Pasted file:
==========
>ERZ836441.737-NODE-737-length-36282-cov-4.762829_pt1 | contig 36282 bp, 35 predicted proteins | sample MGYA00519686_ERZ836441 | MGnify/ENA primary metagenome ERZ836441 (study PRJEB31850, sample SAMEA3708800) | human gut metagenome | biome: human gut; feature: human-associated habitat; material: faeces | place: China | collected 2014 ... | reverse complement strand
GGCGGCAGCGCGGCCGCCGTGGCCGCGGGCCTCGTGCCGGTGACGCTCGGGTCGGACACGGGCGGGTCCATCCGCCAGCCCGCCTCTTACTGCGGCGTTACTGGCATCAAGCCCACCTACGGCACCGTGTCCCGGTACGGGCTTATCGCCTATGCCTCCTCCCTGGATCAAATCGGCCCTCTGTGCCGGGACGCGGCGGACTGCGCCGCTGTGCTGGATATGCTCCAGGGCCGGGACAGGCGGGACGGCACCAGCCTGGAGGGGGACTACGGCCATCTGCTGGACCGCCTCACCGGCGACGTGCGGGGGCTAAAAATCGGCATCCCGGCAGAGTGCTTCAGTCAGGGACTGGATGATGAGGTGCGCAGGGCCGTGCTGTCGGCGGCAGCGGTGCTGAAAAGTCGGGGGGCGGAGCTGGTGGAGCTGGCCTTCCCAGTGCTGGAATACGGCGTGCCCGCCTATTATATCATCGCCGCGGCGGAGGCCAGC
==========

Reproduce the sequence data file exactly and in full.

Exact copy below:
>ERZ836441.737-NODE-737-length-36282-cov-4.762829_pt1 | contig 36282 bp, 35 predicted proteins | sample MGYA00519686_ERZ836441 | MGnify/ENA primary metagenome ERZ836441 (study PRJEB31850, sample SAMEA3708800) | human gut metagenome | biome: human gut; feature: human-associated habitat; material: faeces | place: China | collected 2014 ... | reverse complement strand
GGCGGCAGCGCGGCCGCCGTGGCCGCGGGCCTCGTGCCGGTGACGCTCGGGTCGGACACGGGCGGGTCCATCCGCCAGCCCGCCTCTTACTGCGGCGTTACTGGCATCAAGCCCACCTACGGCACCGTGTCCCGGTACGGGCTTATCGCCTATGCCTCCTCCCTGGATCAAATCGGCCCTCTGTGCCGGGACGCGGCGGACTGCGCCGCTGTGCTGGATATGCTCCAGGGCCGGGACAGGCGGGACGGCACCAGCCTGGAGGGGGACTACGGCCATCTGCTGGACCGCCTCACCGGCGACGTGCGGGGGCTAAAAATCGGCATCCCGGCAGAGTGCTTCAGTCAGGGACTGGATGATGAGGTGCGCAGGGCCGTGCTGTCGGCGGCAGCGGTGCTGAAAAGTCGGGGGGCGGAGCTGGTGGAGCTGGCCTTCCCAGTGCTGGAATACGGCGTGCCCGCCTATTATATCATCGCCGCGGCGGAGGCCAGC